Want to break your Sprint cellphone contract without paying an early termination fee? On January 1, 2009, Sprint will increase the Administrative fee to $.99 per line. Because this is what is known as a “materially adverse change of contract,” and because of the basic contractual principle that you can’t change someone’s contract without their explicit permission (not the tacit, “opt-out” kind), you can use it to argue that the fee renders your contract void and you can end service without a termination fee. You do have to be willing to argue without giving up with a number of different Sprint employees first, like Matt did…
More details have emerged about Sprint’s new decreasing-monthly ETF, thanks to a page from the Sprint customer service manual that fell into NeoWin’s hands. Basically the ETF on a 2-year contract is $200 after the first 30 days and until month 20, then it starts decreasing by $10 at month 19, until it gets to month 5 where it holds at $50. However, they say it’s their policy to waive it if there’s less than 30 days left. Once again, the decreasing-ETF will only apply to new contracts signed after November 2, 2008. Full scan of the internal document, inside…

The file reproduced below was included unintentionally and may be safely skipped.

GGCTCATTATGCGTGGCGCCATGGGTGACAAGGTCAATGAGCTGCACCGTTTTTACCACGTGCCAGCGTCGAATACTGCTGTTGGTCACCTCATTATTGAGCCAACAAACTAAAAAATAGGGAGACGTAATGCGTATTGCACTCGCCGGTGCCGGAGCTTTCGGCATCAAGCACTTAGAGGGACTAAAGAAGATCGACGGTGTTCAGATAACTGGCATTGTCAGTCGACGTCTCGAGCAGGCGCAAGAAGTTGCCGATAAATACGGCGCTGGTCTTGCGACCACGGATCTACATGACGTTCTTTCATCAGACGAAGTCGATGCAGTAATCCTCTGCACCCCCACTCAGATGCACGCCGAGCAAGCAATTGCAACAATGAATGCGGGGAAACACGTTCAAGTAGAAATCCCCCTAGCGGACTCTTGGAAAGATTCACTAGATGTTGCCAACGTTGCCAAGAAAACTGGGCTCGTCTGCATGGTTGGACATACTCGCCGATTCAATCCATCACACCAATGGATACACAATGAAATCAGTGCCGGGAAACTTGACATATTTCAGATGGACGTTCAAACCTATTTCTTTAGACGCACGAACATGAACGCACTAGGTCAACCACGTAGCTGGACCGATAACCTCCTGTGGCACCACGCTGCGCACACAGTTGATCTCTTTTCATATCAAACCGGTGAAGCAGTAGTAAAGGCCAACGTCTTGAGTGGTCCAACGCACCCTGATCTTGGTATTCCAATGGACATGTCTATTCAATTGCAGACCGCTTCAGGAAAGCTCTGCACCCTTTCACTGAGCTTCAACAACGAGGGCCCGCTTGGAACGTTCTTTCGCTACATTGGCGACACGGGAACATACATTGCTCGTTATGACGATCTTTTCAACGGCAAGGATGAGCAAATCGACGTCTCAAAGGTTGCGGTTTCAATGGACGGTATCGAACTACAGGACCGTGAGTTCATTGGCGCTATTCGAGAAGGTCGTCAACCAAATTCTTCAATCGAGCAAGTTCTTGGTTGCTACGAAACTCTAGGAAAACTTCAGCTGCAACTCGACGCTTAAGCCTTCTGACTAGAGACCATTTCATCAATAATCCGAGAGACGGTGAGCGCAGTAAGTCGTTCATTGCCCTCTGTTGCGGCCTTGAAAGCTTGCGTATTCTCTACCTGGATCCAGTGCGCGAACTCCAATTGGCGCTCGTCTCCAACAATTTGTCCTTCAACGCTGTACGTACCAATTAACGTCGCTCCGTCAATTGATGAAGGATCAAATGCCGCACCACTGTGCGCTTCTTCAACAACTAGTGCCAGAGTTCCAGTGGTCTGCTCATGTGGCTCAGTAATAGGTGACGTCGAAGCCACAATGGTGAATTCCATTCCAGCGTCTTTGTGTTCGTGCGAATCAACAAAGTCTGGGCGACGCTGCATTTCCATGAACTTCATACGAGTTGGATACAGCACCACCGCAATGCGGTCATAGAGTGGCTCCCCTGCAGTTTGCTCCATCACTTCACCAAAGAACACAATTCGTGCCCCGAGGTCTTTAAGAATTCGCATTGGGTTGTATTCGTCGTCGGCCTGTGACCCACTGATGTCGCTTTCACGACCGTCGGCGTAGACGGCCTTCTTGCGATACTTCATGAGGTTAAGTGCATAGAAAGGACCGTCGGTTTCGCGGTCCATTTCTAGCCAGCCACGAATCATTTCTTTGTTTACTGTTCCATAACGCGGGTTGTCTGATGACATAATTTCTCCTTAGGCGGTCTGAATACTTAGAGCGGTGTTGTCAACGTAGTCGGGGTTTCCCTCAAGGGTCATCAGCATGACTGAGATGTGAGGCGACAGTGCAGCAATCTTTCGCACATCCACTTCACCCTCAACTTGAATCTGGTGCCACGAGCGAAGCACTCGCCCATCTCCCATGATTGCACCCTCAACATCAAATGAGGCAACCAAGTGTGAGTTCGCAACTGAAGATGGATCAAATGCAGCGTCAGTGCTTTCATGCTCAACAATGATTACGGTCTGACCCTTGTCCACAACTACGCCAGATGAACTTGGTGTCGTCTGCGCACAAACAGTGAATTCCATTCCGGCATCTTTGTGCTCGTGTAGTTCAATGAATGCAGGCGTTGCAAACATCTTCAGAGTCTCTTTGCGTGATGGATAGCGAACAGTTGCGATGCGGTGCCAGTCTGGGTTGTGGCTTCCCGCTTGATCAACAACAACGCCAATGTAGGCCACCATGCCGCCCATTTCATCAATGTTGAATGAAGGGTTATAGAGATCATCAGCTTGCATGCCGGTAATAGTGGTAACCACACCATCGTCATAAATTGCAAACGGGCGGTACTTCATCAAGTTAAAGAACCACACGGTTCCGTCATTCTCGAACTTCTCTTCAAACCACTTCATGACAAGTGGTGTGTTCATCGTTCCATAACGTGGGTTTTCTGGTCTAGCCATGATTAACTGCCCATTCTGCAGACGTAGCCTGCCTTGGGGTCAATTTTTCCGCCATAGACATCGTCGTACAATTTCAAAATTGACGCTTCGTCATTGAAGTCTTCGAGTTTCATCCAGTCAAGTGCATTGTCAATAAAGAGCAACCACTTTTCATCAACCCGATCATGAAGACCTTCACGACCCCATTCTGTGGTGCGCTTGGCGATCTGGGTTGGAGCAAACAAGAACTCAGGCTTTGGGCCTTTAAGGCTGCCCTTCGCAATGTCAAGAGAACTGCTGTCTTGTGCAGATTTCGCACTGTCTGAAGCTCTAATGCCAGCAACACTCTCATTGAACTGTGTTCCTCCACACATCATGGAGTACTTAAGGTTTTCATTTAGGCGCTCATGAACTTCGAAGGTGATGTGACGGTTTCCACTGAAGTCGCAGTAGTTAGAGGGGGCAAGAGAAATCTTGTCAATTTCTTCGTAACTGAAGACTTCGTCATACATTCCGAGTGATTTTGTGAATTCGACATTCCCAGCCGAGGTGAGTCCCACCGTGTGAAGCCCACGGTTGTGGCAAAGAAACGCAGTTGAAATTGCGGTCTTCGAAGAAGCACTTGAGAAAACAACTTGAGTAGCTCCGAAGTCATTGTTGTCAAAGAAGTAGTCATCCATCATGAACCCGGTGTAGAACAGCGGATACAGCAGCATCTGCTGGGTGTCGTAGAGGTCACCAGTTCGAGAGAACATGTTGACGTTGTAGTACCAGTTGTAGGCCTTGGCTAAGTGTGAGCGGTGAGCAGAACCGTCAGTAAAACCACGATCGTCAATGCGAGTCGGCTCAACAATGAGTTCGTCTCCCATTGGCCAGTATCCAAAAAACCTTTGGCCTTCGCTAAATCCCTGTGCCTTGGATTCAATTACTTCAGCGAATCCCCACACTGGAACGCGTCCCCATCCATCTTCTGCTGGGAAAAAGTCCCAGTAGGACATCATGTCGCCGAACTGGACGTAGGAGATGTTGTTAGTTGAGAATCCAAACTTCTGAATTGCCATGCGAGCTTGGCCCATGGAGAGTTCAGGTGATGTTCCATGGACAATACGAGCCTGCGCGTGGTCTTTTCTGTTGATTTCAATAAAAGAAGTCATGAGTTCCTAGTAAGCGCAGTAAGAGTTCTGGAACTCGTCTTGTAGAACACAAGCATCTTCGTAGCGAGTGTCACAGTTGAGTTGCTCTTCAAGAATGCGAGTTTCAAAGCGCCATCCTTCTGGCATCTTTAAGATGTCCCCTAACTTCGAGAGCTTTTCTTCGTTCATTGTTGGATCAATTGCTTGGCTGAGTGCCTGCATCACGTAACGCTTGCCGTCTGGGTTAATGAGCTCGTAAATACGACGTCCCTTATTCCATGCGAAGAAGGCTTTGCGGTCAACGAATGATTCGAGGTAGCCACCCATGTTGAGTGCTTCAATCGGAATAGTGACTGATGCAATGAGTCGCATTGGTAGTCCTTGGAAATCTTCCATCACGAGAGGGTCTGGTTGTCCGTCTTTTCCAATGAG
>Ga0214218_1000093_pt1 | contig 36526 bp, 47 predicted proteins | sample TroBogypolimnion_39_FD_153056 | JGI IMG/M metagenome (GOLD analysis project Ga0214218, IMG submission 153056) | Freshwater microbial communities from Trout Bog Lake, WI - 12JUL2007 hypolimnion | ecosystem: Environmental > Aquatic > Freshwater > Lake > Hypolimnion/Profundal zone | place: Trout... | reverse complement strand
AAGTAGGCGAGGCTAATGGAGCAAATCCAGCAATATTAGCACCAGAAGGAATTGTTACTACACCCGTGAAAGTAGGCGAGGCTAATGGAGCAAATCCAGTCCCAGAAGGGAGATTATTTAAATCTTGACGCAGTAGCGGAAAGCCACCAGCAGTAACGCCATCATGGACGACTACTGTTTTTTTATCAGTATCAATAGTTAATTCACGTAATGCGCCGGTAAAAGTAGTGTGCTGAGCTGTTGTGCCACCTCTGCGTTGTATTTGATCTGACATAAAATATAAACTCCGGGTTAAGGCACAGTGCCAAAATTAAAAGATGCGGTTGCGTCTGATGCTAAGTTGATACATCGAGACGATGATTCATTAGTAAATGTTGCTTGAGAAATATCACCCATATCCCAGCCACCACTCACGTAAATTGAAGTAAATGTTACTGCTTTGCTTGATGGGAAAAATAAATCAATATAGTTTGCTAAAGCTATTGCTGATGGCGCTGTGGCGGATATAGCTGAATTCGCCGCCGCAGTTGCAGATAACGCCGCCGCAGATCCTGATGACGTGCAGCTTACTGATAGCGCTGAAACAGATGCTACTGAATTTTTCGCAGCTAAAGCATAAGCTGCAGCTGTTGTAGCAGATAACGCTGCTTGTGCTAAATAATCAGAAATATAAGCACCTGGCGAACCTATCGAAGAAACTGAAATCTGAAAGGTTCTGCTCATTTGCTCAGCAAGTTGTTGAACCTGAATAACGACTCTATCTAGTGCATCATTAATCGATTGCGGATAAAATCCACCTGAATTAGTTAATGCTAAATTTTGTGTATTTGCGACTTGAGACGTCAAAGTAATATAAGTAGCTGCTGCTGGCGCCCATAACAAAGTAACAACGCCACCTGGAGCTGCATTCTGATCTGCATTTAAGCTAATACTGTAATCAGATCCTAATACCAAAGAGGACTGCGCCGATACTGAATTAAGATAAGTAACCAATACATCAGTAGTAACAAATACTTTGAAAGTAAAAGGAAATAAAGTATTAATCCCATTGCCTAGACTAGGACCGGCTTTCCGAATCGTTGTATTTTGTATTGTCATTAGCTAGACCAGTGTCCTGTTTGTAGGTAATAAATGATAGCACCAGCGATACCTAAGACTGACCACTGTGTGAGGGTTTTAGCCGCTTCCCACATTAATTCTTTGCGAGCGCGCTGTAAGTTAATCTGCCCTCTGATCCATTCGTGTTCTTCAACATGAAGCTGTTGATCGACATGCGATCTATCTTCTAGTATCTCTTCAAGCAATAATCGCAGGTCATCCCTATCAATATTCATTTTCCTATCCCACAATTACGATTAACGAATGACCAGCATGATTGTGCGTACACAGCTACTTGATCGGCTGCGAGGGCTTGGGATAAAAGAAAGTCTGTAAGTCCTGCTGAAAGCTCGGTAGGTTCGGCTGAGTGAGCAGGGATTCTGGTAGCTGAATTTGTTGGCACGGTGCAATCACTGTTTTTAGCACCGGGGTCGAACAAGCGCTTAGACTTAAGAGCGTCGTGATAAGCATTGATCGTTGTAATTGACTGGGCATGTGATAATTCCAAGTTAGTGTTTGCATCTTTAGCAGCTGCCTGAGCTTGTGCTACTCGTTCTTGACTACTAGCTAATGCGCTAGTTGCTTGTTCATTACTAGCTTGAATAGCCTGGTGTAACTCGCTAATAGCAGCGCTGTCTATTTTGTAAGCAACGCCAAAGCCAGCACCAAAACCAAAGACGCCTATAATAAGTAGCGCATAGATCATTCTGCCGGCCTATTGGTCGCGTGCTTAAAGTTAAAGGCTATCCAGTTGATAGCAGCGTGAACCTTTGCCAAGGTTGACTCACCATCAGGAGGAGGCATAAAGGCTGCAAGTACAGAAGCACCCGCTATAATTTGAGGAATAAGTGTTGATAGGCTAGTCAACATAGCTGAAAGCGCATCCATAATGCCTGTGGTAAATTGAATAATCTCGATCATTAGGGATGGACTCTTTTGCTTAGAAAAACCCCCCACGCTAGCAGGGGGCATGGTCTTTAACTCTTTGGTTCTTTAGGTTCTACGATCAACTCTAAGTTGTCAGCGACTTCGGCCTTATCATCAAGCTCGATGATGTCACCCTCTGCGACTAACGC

Sprint is expected to soon start making the early termination fee (ETF) decline every month, possibly as early as November 2nd. Previously, whether you canceled service 1 day into or one day before the end of your service contract, you would get a $200 fee. That fee is supposed to reimburse the company for the cost of providing you a cellphone at reduced cost. The change is expected to be only good for new subscribers and is not retroactive, so, sorry Charlie if you were hoping to go get an iPhone.
If the website Boy Genius Report is correct, next week Verizon Wireless will start offering contract-free, month-to-month service. Pretty much everyone will be eligible for it, but of course you’ll have to pay full price for a phone or bring your own, there’ll be an activation fee that can’t be waived, and if you take advantage of any special offers that require a contract, you’ll have to switch over to a contract agreement. It’s supposed to start on September 21st.
If arguing for completely getting out of your AT&T early-termination-fee isn’t your thing, you can try doing what Felix did and get 75% off it.
Hate long-term cellphone contracts? Starting August 6th, Tmobile will be the first national carrier to offer month-to-month plans, straight up.